Nope not talking about Frank Sinatra or Frankie Avalon (hmmm I must be dating myself for sure). Frank Lloyd Wright , the architect is the man of the hour.
After our fill of Greenfield Village, actually it was more like history overload, we headed for another Ford place Fair Lane, also in Dearborn. This was Henry Ford's home, built in 1909 and designed by a bunch of people including FLW. Frank participated in the initial design but took off to Europe with Martha Borthwick, the women he was having a fling with. Marion Mahoney Griffin (one of the first female licensed architects in the world) took over and applied her interpretation of the Prairie Style Henry and his wife were also on a trip to Europe, when they returned fired Griffin and hired William H Van Tine. He added the English Manor touches. Then Joseph Nathaniel French (who did the Fisher Building in Detroit) took over and completed the joint in 1913.
This completed our stay in the Detroit area and we headed for Chi Town. In the south part of town right in the heart of University of Chicago lies some National Historic Landmarks we were chasing down. I felt particularly safe in this corner of Chi Town, there was campus security on almost every corner we were on.
First up is the Frank R Lillie House, built in 1904 and designed by the Pond Firm. Chicago architecture was branching out and new styles were emerging. This style is hard to pin down, but this place is a Landmark due to Lillie, who was a contributed to the science of embryology. He was born in Toronto and had ties to Woods Hole down on the cape. He lived from 1870 to 1947 and was a professor at many colleges including the University of Chicago.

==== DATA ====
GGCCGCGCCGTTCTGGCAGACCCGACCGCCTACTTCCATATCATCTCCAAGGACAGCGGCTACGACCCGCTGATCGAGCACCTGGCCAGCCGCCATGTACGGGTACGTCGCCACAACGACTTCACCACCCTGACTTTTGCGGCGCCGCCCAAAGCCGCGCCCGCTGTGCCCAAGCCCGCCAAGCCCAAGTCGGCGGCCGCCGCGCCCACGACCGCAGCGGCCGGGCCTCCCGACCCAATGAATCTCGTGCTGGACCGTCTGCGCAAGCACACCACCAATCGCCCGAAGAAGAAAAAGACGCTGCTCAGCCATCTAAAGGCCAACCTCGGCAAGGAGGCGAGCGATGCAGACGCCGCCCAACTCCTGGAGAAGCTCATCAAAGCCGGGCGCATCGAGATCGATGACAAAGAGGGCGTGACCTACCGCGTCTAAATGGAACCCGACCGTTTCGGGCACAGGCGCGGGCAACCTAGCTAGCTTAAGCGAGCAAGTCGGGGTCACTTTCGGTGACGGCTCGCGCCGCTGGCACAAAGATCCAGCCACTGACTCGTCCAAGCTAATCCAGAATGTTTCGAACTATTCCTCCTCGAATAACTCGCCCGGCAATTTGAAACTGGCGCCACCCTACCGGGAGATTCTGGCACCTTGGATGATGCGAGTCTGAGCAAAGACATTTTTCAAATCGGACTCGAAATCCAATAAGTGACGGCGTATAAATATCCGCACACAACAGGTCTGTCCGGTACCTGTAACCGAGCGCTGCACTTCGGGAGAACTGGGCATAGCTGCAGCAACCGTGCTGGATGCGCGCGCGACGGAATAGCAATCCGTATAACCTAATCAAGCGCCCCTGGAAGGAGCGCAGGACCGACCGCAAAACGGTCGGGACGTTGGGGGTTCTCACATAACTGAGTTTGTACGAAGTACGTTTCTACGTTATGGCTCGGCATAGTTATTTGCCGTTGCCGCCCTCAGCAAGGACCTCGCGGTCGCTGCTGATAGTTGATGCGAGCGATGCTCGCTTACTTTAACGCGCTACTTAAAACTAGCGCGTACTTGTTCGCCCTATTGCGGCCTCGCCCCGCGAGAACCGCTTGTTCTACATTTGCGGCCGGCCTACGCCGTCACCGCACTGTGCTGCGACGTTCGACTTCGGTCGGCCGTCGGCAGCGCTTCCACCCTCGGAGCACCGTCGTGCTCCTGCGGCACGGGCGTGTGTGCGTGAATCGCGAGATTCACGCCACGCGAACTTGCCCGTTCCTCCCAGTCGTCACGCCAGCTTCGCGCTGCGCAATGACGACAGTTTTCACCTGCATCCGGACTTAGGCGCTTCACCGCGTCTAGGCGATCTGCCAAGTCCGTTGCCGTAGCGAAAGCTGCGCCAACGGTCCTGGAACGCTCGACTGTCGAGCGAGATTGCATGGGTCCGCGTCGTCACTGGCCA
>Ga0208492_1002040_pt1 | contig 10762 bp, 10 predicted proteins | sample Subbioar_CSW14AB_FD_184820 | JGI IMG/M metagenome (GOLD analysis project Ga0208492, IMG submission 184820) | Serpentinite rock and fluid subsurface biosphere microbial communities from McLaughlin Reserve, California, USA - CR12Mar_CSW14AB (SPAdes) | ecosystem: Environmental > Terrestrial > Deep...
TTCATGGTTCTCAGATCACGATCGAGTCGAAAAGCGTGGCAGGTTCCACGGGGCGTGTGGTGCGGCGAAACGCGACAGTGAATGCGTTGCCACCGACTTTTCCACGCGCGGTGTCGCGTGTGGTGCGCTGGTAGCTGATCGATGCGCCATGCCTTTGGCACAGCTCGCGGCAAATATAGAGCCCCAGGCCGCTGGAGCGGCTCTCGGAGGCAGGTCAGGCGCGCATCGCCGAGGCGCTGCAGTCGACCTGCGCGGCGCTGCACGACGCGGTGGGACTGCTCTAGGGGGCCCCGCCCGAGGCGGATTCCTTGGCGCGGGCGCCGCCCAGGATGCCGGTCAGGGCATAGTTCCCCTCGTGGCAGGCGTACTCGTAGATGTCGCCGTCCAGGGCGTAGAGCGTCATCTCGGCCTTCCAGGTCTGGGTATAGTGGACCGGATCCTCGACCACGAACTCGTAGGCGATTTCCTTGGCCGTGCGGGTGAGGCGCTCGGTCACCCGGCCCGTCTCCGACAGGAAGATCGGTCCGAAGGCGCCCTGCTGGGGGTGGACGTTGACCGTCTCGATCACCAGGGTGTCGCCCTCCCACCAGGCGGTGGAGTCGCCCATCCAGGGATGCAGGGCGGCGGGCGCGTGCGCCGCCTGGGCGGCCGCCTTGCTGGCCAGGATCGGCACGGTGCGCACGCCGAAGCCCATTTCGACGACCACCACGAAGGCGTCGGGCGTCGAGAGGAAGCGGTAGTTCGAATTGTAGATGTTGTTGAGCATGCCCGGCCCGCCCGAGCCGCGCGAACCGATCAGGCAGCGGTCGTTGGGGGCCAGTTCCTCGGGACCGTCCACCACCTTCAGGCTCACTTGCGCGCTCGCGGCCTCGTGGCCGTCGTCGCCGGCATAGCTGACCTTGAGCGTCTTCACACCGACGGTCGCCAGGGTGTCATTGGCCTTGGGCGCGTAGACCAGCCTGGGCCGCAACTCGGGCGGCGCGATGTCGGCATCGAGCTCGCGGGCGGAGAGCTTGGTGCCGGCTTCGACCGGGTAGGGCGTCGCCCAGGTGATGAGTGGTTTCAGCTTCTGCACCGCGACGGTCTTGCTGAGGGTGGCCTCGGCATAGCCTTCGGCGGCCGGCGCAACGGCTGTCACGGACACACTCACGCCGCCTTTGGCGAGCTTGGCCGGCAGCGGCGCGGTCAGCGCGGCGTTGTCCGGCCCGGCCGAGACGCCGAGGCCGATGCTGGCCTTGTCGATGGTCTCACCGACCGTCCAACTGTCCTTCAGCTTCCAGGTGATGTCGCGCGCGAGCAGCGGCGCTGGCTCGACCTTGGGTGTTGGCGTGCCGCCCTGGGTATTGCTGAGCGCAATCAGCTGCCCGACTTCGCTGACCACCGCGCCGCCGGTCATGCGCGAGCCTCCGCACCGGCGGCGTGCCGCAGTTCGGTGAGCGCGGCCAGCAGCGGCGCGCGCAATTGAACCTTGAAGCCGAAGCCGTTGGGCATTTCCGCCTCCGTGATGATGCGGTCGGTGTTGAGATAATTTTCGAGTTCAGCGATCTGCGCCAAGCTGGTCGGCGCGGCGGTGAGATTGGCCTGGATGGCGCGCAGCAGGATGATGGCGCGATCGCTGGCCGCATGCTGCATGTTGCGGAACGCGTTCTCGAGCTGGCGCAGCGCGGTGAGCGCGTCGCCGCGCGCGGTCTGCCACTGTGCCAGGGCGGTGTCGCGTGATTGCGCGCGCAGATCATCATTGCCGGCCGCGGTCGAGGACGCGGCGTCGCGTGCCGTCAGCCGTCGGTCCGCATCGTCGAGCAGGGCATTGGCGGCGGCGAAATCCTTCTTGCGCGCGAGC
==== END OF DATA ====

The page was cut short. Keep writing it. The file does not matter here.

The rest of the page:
Not to far away is the Frederick C Robie House designed by Frank Lloyd Wright, completed in 1908. It blows my mind that the house is so contemporary looking but built at the turn of the 20th century. This is FLW most well know home based on the Prairie Style. Originally built for the Robie family it was soon sold to David Taylor and then again to Marshall Wilber. He sold it to the Chicago Theological Seminary in 1926. The Seminary planned to rip the house down, but WWII interrupted those plans and then in 1957 there was talk about demolishing it again. A protest on campus ensued and Wright at age 90, was quoted saying "It all goes to show the danger of entrusting anything spiritual to the clergy"
Couple blocks over is the Arthur Compton House, another National Historic Landmark. Art was a physicist who discovered the Compton Effect, winning the Nobel Prize in physics. The Compton Effect proved that light was both a particle and a wave. Way beyond my understanding. Pretty simple house.
The Robert A Millikan house was another physics nerd and also won the Nobel Prize. He was the one the coined the "Cosmic Ray" another thing way over my head. Keep in mind it was at the University of Chicago, where Fermi has the first sustained nuclear reaction, which lead to the atomic bomb.
One of the Churches in the neighborhood.
One last house is the Isidore Heller House. Designed by Frank Lloyd Wright, built in 1897. It marked Frank's turning point in his career to the Prairie Style, which used geometric shapes, strong emphasis on horizontal lines, broad overhangs, and coexistence with the natural environment. It was meant to evoke the feelings of the nature surroundings of the surrounding prairie.
Finished in Chicago for the day, we headed westward and then north to Madison Wisconsin, getting into our hotel late, just in time to avoid the tornado watch or warning. Lets just say it rained a lot. A real lot
Todays road travel